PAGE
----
Asia

Four sentenced to death for Pakistan 'honour killing'

  • 19 November 2014
  • From the section Asia
Muhammad Iqbal, husband of murder victim Farzana Parveen
Image caption Muhammad Iqbal, husband of murdered Farzana Parveen, with her body shortly after the attack earlier this year

A Pakistani court has given the death sentence to four people for bludgeoning to death a pregnant relative who had married without their consent.

Farzana Parveen, 30, was beaten with bricks and sticks in May outside Lahore's high court. Police deny charges they stood by as it happened.

Ms Parveen's father, brother, cousin and former fiancé were all found guilty of murder on Wednesday. Another brother got 10 years in jail.

The case sparked global outrage.

Ms Parveen had been at the high court to defend her husband in a case brought against him by her relatives. They accused Muhammad Iqbal of abducting her. Ms Parveen had already testified to police that she had married of her own free will.

According the police, a scuffle took place between about 20 members of Ms Parveen's family and 10-15 of Mr Iqbal's, during which she was struck with a brick three times and fatally wounded. He managed to escape.

Media captionHusband Muhammad Iqbal spoke to the BBC in May 2014 about the attack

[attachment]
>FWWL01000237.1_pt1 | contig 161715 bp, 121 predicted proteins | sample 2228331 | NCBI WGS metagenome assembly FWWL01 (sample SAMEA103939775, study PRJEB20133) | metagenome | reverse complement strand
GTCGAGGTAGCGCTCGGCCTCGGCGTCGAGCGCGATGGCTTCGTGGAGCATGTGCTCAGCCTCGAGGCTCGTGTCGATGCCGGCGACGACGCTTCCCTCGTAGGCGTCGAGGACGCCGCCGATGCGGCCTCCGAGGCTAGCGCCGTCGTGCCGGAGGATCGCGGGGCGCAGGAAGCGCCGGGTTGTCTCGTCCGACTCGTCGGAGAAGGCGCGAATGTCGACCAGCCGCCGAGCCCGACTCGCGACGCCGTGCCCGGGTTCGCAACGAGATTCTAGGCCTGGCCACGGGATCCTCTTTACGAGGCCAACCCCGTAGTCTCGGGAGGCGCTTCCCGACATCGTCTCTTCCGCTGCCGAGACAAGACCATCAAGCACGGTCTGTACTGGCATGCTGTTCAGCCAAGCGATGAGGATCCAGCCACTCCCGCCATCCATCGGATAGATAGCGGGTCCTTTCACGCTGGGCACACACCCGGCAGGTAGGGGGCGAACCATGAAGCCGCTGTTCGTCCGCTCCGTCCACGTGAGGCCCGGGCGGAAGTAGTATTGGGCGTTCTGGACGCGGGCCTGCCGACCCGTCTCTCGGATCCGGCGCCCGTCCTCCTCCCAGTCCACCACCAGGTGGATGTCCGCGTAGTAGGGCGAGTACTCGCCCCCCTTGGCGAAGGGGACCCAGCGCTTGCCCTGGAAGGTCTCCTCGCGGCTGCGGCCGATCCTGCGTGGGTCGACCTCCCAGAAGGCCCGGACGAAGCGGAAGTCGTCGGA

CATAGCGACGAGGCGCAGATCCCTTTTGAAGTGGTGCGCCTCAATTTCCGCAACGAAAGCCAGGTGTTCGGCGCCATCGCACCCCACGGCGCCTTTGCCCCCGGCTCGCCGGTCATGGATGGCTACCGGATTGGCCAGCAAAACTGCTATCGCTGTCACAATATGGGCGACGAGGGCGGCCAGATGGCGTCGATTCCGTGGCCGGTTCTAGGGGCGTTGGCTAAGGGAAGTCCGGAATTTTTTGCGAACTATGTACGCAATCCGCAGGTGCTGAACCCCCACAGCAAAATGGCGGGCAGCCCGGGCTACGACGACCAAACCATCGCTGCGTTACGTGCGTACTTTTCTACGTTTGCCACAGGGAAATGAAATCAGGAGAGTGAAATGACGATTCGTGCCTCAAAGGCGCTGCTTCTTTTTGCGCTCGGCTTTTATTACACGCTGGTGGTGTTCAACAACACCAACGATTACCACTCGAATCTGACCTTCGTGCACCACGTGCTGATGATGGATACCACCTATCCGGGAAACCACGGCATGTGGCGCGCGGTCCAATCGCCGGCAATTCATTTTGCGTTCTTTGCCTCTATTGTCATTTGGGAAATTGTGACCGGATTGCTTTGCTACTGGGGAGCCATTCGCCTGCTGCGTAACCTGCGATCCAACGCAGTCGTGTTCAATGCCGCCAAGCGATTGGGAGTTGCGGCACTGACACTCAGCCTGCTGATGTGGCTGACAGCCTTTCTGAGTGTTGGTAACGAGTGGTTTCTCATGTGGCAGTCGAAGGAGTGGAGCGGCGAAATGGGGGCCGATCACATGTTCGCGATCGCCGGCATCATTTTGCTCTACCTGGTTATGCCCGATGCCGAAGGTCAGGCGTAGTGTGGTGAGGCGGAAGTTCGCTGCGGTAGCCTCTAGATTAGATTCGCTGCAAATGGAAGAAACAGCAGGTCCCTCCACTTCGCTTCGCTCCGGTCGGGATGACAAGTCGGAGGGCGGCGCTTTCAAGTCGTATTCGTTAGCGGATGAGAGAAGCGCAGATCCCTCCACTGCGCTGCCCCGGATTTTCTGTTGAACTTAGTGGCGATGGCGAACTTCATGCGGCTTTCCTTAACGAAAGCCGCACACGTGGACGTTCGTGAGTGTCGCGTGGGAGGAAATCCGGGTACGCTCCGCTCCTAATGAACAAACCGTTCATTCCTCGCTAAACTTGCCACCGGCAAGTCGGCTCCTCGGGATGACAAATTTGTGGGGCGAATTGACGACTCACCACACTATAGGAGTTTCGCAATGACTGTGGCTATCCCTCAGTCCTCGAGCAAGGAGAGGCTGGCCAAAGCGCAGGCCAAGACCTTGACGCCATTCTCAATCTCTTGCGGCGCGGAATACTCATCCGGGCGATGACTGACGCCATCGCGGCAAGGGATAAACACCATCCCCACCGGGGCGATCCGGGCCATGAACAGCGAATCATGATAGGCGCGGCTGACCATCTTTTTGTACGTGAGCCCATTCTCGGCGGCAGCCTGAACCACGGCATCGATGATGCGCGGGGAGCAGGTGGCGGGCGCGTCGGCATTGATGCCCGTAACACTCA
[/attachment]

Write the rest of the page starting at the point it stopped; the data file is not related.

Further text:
Police say that Ms Parveen was dead by the time officers were able to intervene.

Court officials say the defendants will have the right to appeal in Lahore's high court.

The BBC's Shaimaa Khalil in Islamabad says Farzana Parveen's death by stoning in broad daylight outside a court is shocking even by the standards of Pakistan, where so-called honour killings are common.

Our correspondent says death sentences for family members in such cases are unusual, but many are saying there is a chance Farzana Parveen's relatives could walk free or have their sentences reduced on appeal.

Pakistan 'honour killings'

In 2013, 869 women murdered in so-called "honour killings"

•Campaigners say real number is likely to be much higher

•Of these, 359 were so called "Karo Kari" cases, whereby family members consider themselves authorised to kill offending relatives to restore honour

•Rights groups say conviction rate in cases of sexual and other violence against women is "critically low"

Source: Human Rights Commission of Pakistan annual report 2013

Why do families kill their daughters?

There are hundreds of so-called "honour killings" in Pakistan each year.

This case prompted particular outrage, with Prime Minister Nawaz Sharif describing it as "totally unacceptable".

After she was killed, it emerged that Mr Iqbal had killed his first wife six years earlier in order to marry Ms Parveen.

Mr Iqbal's son by his first marriage, Aurangzeb, told the BBC in May that relatives had persuaded him to forgive his father, enabling his release from prison under Pakistani law.

Correspondents say arranged marriages are the norm in Pakistan, and to marry against the wishes of the family is unthinkable in many deeply conservative communities.

Related Topics

More on this story